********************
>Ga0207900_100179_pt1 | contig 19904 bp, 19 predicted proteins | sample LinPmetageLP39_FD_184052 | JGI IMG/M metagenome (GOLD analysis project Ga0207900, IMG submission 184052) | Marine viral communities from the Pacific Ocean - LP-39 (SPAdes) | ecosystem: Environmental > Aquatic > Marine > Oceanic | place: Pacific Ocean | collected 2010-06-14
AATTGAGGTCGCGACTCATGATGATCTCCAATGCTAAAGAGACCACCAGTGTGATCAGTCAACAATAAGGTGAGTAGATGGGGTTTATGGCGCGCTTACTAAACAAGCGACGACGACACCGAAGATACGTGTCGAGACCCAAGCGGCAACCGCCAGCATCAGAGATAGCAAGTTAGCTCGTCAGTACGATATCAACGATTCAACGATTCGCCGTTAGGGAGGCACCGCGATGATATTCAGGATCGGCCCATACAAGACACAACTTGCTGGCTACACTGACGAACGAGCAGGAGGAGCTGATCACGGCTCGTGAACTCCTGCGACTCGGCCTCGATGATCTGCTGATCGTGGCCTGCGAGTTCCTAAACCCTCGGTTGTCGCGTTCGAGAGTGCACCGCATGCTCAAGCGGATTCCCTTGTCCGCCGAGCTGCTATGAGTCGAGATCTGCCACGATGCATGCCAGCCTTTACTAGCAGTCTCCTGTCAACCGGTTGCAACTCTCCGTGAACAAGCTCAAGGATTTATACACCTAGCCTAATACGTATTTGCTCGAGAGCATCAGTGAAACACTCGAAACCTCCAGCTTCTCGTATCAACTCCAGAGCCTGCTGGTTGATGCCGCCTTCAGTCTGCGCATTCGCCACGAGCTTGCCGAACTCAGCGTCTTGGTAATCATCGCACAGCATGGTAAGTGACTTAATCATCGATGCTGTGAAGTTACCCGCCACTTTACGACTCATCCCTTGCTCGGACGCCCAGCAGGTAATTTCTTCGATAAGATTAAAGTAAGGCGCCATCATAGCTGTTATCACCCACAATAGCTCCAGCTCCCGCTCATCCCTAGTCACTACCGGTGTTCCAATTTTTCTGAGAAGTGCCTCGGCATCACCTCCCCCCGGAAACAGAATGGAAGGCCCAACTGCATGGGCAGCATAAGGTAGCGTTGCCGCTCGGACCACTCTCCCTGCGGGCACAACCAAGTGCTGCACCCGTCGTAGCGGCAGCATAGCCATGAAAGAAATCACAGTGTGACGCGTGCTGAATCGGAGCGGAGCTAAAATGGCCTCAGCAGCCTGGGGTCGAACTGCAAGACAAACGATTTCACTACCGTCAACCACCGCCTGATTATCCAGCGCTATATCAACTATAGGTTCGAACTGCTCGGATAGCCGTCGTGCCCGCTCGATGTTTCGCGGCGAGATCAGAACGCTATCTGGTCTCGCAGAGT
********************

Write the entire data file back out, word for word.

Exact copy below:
>Ga0207900_100179_pt1 | contig 19904 bp, 19 predicted proteins | sample LinPmetageLP39_FD_184052 | JGI IMG/M metagenome (GOLD analysis project Ga0207900, IMG submission 184052) | Marine viral communities from the Pacific Ocean - LP-39 (SPAdes) | ecosystem: Environmental > Aquatic > Marine > Oceanic | place: Pacific Ocean | collected 2010-06-14
AATTGAGGTCGCGACTCATGATGATCTCCAATGCTAAAGAGACCACCAGTGTGATCAGTCAACAATAAGGTGAGTAGATGGGGTTTATGGCGCGCTTACTAAACAAGCGACGACGACACCGAAGATACGTGTCGAGACCCAAGCGGCAACCGCCAGCATCAGAGATAGCAAGTTAGCTCGTCAGTACGATATCAACGATTCAACGATTCGCCGTTAGGGAGGCACCGCGATGATATTCAGGATCGGCCCATACAAGACACAACTTGCTGGCTACACTGACGAACGAGCAGGAGGAGCTGATCACGGCTCGTGAACTCCTGCGACTCGGCCTCGATGATCTGCTGATCGTGGCCTGCGAGTTCCTAAACCCTCGGTTGTCGCGTTCGAGAGTGCACCGCATGCTCAAGCGGATTCCCTTGTCCGCCGAGCTGCTATGAGTCGAGATCTGCCACGATGCATGCCAGCCTTTACTAGCAGTCTCCTGTCAACCGGTTGCAACTCTCCGTGAACAAGCTCAAGGATTTATACACCTAGCCTAATACGTATTTGCTCGAGAGCATCAGTGAAACACTCGAAACCTCCAGCTTCTCGTATCAACTCCAGAGCCTGCTGGTTGATGCCGCCTTCAGTCTGCGCATTCGCCACGAGCTTGCCGAACTCAGCGTCTTGGTAATCATCGCACAGCATGGTAAGTGACTTAATCATCGATGCTGTGAAGTTACCCGCCACTTTACGACTCATCCCTTGCTCGGACGCCCAGCAGGTAATTTCTTCGATAAGATTAAAGTAAGGCGCCATCATAGCTGTTATCACCCACAATAGCTCCAGCTCCCGCTCATCCCTAGTCACTACCGGTGTTCCAATTTTTCTGAGAAGTGCCTCGGCATCACCTCCCCCCGGAAACAGAATGGAAGGCCCAACTGCATGGGCAGCATAAGGTAGCGTTGCCGCTCGGACCACTCTCCCTGCGGGCACAACCAAGTGCTGCACCCGTCGTAGCGGCAGCATAGCCATGAAAGAAATCACAGTGTGACGCGTGCTGAATCGGAGCGGAGCTAAAATGGCCTCAGCAGCCTGGGGTCGAACTGCAAGACAAACGATTTCACTACCGTCAACCACCGCCTGATTATCCAGCGCTATATCAACTATAGGTTCGAACTGCTCGGATAGCCGTCGTGCCCGCTCGATGTTTCGCGGCGAGATCAGAACGCTATCTGGTCTCGCAGAGT